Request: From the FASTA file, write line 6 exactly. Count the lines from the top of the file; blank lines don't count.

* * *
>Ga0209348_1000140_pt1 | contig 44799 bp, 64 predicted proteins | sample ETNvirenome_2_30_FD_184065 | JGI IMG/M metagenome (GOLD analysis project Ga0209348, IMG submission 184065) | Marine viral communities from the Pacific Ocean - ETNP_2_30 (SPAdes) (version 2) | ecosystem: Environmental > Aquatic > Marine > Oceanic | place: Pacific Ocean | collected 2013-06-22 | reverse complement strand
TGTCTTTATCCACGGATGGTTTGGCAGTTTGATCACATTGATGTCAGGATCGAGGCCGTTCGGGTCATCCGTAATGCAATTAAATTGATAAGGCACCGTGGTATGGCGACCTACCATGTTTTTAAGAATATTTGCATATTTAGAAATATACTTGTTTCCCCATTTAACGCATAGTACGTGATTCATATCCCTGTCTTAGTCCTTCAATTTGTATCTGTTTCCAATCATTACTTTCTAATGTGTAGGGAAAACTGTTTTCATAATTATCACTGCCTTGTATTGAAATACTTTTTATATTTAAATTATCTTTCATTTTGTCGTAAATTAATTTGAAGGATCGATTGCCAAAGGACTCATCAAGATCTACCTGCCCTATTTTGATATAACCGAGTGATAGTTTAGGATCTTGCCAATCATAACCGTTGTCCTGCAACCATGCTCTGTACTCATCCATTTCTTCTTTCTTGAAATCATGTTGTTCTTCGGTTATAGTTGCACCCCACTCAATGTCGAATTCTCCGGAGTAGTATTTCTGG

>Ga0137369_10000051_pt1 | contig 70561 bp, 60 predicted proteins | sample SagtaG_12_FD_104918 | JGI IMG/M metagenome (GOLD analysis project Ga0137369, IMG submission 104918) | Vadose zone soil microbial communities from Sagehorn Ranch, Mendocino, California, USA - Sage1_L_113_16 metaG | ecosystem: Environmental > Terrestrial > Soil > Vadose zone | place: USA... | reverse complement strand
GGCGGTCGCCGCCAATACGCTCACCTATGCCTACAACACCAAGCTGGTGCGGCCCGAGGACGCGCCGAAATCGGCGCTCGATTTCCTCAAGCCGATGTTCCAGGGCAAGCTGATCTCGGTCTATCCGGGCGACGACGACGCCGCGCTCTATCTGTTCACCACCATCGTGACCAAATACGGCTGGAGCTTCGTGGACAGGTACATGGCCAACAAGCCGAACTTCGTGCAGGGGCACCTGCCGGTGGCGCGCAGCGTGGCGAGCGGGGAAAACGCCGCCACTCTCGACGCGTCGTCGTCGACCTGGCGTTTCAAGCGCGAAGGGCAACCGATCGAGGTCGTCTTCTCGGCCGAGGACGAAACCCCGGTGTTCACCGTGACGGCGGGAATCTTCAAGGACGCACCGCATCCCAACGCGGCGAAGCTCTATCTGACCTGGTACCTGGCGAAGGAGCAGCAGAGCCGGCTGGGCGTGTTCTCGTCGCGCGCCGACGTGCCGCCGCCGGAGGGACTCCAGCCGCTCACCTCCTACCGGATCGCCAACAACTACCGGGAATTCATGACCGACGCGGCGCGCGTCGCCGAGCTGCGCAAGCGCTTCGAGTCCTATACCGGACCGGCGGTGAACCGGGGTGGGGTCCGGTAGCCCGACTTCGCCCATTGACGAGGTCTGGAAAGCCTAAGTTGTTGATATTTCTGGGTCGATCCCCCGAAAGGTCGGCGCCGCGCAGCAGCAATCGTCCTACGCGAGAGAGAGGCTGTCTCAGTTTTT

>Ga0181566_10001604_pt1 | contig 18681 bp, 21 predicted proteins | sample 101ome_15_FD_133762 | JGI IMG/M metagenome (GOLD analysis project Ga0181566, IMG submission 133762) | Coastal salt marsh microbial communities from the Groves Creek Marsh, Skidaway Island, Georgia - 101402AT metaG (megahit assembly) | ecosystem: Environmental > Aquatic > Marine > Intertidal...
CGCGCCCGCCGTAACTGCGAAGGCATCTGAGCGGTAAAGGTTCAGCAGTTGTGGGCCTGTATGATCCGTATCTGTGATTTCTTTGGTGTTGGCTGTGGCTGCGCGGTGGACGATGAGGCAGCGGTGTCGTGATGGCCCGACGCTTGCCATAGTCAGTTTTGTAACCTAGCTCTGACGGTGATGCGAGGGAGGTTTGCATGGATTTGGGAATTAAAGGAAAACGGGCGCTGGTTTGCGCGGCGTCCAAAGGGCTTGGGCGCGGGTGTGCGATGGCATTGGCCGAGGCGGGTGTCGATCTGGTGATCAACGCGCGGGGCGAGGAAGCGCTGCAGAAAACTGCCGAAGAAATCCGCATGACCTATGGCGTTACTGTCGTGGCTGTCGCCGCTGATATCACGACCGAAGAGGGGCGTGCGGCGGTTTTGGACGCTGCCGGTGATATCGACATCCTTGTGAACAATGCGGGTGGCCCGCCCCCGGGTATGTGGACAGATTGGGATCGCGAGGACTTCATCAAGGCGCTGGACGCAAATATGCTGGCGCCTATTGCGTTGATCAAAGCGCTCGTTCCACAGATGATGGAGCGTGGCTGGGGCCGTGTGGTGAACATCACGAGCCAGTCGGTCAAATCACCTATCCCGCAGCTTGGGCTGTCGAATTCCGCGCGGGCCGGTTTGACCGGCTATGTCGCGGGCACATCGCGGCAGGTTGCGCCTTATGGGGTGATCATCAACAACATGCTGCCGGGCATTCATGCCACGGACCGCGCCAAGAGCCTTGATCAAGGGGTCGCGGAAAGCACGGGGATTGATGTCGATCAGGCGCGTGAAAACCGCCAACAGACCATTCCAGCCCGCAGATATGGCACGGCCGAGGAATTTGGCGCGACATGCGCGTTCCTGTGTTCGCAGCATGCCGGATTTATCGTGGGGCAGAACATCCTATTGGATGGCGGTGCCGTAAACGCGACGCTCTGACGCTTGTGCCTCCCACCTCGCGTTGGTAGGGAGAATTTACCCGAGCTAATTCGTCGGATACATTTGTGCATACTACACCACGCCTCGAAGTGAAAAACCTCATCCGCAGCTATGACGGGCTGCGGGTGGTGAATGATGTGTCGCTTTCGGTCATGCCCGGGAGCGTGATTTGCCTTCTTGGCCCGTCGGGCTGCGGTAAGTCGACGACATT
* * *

CGCGCCCGCCGTAACTGCGAAGGCATCTGAGCGGTAAAGGTTCAGCAGTTGTGGGCCTGTATGATCCGTATCTGTGATTTCTTTGGTGTTGGCTGTGGCTGCGCGGTGGACGATGAGGCAGCGGTGTCGTGATGGCCCGACGCTTGCCATAGTCAGTTTTGTAACCTAGCTCTGACGGTGATGCGAGGGAGGTTTGCATGGATTTGGGAATTAAAGGAAAACGGGCGCTGGTTTGCGCGGCGTCCAAAGGGCTTGGGCGCGGGTGTGCGATGGCATTGGCCGAGGCGGGTGTCGATCTGGTGATCAACGCGCGGGGCGAGGAAGCGCTGCAGAAAACTGCCGAAGAAATCCGCATGACCTATGGCGTTACTGTCGTGGCTGTCGCCGCTGATATCACGACCGAAGAGGGGCGTGCGGCGGTTTTGGACGCTGCCGGTGATATCGACATCCTTGTGAACAATGCGGGTGGCCCGCCCCCGGGTATGTGGACAGATTGGGATCGCGAGGACTTCATCAAGGCGCTGGACGCAAATATGCTGGCGCCTATTGCGTTGATCAAAGCGCTCGTTCCACAGATGATGGAGCGTGGCTGGGGCCGTGTGGTGAACATCACGAGCCAGTCGGTCAAATCACCTATCCCGCAGCTTGGGCTGTCGAATTCCGCGCGGGCCGGTTTGACCGGCTATGTCGCGGGCACATCGCGGCAGGTTGCGCCTTATGGGGTGATCATCAACAACATGCTGCCGGGCATTCATGCCACGGACCGCGCCAAGAGCCTTGATCAAGGGGTCGCGGAAAGCACGGGGATTGATGTCGATCAGGCGCGTGAAAACCGCCAACAGACCATTCCAGCCCGCAGATATGGCACGGCCGAGGAATTTGGCGCGACATGCGCGTTCCTGTGTTCGCAGCATGCCGGATTTATCGTGGGGCAGAACATCCTATTGGATGGCGGTGCCGTAAACGCGACGCTCTGACGCTTGTGCCTCCCACCTCGCGTTGGTAGGGAGAATTTACCCGAGCTAATTCGTCGGATACATTTGTGCATACTACACCACGCCTCGAAGTGAAAAACCTCATCCGCAGCTATGACGGGCTGCGGGTGGTGAATGATGTGTCGCTTTCGGTCATGCCCGGGAGCGTGATTTGCCTTCTTGGCCCGTCGGGCTGCGGTAAGTCGACGACATT